Should you get matching wedding rings? It’s a question that nags some grooms as they plan for the big day — and not just because so many men are terrible at matching anything. We’re at a point in time when unconventional is the new norm, and the more individualized the nuptials the better (from rings to destination). American women and men actually seem more interested in personalizing their styles than in cultivating a unified image as a couple through wedding bands. It wasn’t always this way…
In This Article
Wedding Bands in Ancient Egypt & Rome
Once upon a time, wedding bands were key signifiers of a couple’s future together. The Egyptians braided reeds and other natural materials into endless circles, which represented the continuity of love and the union of marriage. The early Romans carried on the tradition but with more durable iron rings. It’s unclear what the return policies were at the time.
The Age of Gimmel Rings
Fast forward to the 16th and 17th centuries, and sentimentality is all the rage. Gimmel rings (with two or three hoops or links that fit together to form one complete ring) were the wedding band of choice, often designed so the interlocking rings would come apart. Throughout their engagement, the bride and groom-to-be each wore one ring made from the same metal. During the wedding, the groom would transfer his ring to his beloved’s finger and interlock it back into its original state just as they were locked in love.
Here’s what the gimmel ring pictured above looks like when all three interlocking hoops are connected.
Posy Rings and Personalization
Posy (Poetry) rings were popular from the Renaissance through the Georgian period, which carried into the early 19th century. They were ornate early on, with symbols of love and fidelity engraved on the outside of the ring and a motto or saying on the inside. As time went on, plain high-karat bands replaced the more ornate ones, with romantic messages and verses engraved on the inside. Good penmanship was essential.
Fast forward to WWII and the Korean War when soldiers would demonstrate their commitment to their wives by wearing a matching band. These translated into wedding sets after the wars and continued to be popular throughout the mid-20th century.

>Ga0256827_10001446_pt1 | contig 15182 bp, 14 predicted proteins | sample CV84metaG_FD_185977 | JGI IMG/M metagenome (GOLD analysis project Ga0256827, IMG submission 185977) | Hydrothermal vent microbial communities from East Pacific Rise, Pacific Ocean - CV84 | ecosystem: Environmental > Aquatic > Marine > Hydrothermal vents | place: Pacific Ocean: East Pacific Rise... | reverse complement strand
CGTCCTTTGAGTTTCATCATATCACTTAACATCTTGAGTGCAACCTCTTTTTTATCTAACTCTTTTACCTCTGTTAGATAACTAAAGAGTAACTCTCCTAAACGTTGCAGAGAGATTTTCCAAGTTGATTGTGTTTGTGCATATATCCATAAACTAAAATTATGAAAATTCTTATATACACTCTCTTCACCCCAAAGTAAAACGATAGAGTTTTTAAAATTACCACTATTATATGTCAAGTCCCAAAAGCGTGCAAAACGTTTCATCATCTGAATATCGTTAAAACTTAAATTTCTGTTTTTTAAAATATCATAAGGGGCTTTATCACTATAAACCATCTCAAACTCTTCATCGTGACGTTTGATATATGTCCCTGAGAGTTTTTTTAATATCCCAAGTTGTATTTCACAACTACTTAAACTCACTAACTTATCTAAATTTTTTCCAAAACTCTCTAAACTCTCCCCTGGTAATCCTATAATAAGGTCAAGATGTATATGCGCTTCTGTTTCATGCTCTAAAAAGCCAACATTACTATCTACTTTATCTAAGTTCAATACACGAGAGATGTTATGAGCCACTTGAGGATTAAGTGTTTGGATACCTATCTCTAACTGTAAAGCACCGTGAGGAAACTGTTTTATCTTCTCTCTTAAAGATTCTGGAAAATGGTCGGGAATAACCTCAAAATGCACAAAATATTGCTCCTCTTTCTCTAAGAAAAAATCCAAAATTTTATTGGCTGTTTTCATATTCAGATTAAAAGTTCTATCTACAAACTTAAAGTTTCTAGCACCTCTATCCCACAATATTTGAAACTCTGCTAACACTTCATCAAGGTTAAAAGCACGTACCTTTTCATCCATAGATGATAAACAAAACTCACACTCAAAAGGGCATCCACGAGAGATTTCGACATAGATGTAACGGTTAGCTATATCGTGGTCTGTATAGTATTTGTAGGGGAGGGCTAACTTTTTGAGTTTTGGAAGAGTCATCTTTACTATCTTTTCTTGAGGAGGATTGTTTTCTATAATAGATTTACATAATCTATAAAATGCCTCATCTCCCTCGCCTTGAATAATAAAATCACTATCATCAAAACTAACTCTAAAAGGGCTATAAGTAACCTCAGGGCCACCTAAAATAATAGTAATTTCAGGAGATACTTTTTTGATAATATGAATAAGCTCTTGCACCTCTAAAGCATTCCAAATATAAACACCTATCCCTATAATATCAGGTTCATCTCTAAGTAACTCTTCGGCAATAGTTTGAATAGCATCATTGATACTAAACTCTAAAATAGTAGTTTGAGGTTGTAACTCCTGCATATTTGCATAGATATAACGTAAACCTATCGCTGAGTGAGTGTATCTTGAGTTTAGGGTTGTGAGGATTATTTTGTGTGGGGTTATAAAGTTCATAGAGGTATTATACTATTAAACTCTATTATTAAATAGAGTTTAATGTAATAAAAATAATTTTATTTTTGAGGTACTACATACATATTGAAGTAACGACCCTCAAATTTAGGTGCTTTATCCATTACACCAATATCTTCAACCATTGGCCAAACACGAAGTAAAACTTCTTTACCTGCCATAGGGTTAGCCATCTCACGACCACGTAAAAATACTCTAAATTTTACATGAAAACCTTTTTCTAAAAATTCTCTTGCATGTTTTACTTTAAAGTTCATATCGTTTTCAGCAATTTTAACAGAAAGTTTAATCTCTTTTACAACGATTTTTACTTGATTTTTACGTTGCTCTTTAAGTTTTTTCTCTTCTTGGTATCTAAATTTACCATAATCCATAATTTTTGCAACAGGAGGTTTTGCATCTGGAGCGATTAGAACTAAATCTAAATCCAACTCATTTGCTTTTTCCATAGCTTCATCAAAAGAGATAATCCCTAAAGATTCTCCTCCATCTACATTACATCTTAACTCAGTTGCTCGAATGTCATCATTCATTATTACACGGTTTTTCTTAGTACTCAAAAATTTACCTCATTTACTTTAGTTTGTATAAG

Mid-Century Matching and Modern Wedding Rings
Individuality began to matter throughout the end of the 20th century and well into the new millennium; what’s relevant today is whatever you choose for your most intimate occasion.
Jennifer Gandia has witnessed changes in what couples ask for in wedding bands firsthand. She and her sister, Christina Gandia Gambale, are co-owners of the New York City-based store Greenwich St. Jewelers, which has been specializing in engagement rings and wedding bands for men and women since their parents first opened the business 43 years ago.
“It’s very different now than when my parents first opened the shop,” she says. “Today every couple comes into the shop saying ‘I want something really different.’ We all think of ourselves as unique and special and we want to exude that feeling even when we have decided to share and merge our lives with another person.”
“I remember in the early days of my parents’ business,” she says, “couples that got married in the ‘50s and ‘60s would come in to have their wedding bands cleaned and they would be matching bands. Back then, the engagement ring and both wedding bands were all chosen at once so that the women and man could wear the same band, even if it was in a different width—thinner for the bride-to-be so that it wouldn’t overpower her diamond engagement ring.”
The definition of “matching” seems to have shifted over the years: “Today there are couples who are choosing rings where elements of the styles harmonize with each other,” she says. “You can choose tactile interest like a basketweave or herringbone texture or the same finish, such as satin or brushed, for a more individualized way of wearing rings.”
Other couples Jennifer has dealt with have their wedding bands engraved with matching sentimental, secret, or playful sayings or quotes, or their initials and the date of their wedding.
Matching via Complementary Textures and Colors